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5 Facts About The Dell Streak That Will Surprise You

The Dell Streak is quietly turning out to be one of the hottest smartphones on the market although it is still lagging behind the HTC Desire according to Google. Plus we've managed to track down some surprising facts about the device.

1. It can be used as a hotspot

The Dell Streak can be used as a hotspot assuming that you manage to hack the device and install the latest version of Android, Froyo, on it. Froyo supports tethering and WiFi hotpot natively, which means that the Dell Streak can become a wireless router. Whether O2 and other will allow that remain to be seen.

2. It is a smartphone, not a tablet

Smartphone or Tablet? Well, technically the Streak is a smartphone with a bigger screen simply because it can make calls. In comparison, other tablets like the MSI Wind Pad or the iPad cannot make calls at all without using 3rd party solutions like Skype or Vopium.

3. It has one of the toughest screens in the world

The Streak has one of the most badass displays, let alone touchscreen capacitive ones, in the world. Made by Corning, the Gorilla glass can be tortured and stabbed without flinching. You'd have to be brave to do the same on your monitor or your iPhone's display.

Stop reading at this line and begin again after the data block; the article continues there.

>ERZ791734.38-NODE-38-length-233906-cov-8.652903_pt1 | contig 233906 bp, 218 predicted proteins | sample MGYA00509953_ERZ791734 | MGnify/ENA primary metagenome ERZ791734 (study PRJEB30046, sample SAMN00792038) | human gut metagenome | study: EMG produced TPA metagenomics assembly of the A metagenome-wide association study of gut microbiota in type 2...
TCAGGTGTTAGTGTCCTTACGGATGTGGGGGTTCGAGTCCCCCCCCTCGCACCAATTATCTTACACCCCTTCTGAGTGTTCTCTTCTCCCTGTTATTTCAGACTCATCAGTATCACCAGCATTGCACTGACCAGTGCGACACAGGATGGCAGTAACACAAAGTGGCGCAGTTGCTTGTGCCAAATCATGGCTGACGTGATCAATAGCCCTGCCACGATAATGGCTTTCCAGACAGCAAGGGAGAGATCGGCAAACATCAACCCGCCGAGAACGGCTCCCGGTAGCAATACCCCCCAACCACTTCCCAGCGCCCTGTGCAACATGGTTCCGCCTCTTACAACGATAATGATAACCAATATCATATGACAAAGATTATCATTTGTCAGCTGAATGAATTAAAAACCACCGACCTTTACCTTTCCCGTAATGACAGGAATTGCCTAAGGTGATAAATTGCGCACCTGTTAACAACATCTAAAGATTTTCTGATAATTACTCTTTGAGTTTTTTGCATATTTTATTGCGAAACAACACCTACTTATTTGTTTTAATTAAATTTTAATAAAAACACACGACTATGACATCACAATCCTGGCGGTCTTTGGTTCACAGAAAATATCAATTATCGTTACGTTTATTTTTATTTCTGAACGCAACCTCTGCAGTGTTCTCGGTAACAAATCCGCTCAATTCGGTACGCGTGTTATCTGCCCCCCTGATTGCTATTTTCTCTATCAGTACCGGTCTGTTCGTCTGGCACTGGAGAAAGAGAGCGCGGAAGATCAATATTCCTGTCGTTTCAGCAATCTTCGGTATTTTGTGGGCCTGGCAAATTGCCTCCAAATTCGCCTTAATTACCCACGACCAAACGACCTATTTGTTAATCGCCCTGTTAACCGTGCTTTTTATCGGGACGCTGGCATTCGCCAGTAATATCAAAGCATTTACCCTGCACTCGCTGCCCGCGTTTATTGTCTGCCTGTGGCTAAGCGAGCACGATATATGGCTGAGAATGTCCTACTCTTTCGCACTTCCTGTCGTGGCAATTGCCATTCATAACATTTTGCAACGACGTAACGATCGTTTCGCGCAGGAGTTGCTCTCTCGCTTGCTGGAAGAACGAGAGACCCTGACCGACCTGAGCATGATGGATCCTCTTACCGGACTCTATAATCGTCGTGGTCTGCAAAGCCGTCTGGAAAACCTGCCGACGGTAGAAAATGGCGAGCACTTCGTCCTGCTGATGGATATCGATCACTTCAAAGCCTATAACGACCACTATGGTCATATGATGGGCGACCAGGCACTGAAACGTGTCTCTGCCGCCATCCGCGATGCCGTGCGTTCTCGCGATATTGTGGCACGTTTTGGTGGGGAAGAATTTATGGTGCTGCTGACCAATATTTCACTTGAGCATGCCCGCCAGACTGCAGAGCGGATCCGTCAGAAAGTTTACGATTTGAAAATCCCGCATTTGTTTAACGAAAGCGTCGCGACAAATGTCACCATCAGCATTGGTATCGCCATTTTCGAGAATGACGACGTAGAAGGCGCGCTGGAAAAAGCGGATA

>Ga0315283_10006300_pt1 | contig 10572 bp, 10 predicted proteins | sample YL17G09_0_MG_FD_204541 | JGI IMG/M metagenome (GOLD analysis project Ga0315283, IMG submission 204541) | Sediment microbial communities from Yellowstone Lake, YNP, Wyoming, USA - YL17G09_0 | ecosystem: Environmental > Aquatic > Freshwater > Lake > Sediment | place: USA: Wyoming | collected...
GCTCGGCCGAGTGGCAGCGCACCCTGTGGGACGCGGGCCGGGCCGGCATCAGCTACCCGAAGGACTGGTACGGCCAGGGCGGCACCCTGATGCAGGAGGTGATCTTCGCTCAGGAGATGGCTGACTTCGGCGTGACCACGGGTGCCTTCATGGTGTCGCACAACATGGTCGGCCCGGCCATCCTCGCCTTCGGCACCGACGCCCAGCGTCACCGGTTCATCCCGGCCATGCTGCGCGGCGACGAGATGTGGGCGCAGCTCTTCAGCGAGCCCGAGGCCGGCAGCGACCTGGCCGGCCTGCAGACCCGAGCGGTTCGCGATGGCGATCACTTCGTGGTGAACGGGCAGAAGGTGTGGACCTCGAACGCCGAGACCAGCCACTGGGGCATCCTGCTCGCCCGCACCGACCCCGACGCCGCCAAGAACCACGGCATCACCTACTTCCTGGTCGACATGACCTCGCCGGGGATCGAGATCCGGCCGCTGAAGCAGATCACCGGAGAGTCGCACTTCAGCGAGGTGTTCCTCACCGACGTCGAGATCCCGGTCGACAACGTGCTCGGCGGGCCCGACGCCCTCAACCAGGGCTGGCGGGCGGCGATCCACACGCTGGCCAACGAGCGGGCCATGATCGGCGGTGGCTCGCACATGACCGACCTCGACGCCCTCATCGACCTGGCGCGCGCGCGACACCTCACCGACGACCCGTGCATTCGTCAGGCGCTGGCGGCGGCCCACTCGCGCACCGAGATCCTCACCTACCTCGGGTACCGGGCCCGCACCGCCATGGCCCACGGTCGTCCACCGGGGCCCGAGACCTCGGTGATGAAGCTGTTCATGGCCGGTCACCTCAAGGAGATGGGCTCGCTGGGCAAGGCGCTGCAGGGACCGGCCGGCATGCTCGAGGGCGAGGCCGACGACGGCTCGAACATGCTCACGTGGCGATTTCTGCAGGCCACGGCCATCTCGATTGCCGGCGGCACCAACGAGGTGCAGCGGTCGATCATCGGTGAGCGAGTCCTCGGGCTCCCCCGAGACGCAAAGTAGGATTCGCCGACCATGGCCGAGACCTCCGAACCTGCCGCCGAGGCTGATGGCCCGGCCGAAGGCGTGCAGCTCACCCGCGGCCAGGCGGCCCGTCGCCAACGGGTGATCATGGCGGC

4. The Streak is thinner than the iPhone

The Streak is 10mm thick which is 20 percent less than the iPhone 3GS which stood at 12.3mm. It is likely to be as thin as the next generation iPhone 4G as well. How Dell has managed to cram so much firepower into such a thin form factor is a mystery. Soon hopefully, someone will do a proper teardown.

5. It has only 2GB onboard memory

O2 might be marketing the Streak as a 16GB or 32GB device, but in reality, it only has 2GB onboard which is used for system and applications files only. O2 has bundled 16GB and 32GB microSD cards which is fortunately accessible to the user (rather than stuck behind a battery).

Désiré Athow

Désiré has been musing and writing about technology during a career spanning four decades. He dabbled in website building and web hosting when DHTML and frames were en vogue and started writing about the impact of technology on society just before the start of the Y2K hysteria at the turn of the last millennium. Following an eight-year stint at where he discovered the joys of global tech-fests, Désiré now heads up TechRadar Pro. Previously he was a freelance technology journalist at Incisive Media, Breakthrough Publishing and Vnunet, and Business Magazine. He also launched and hosted the first Tech Radio Show on Radio Plus.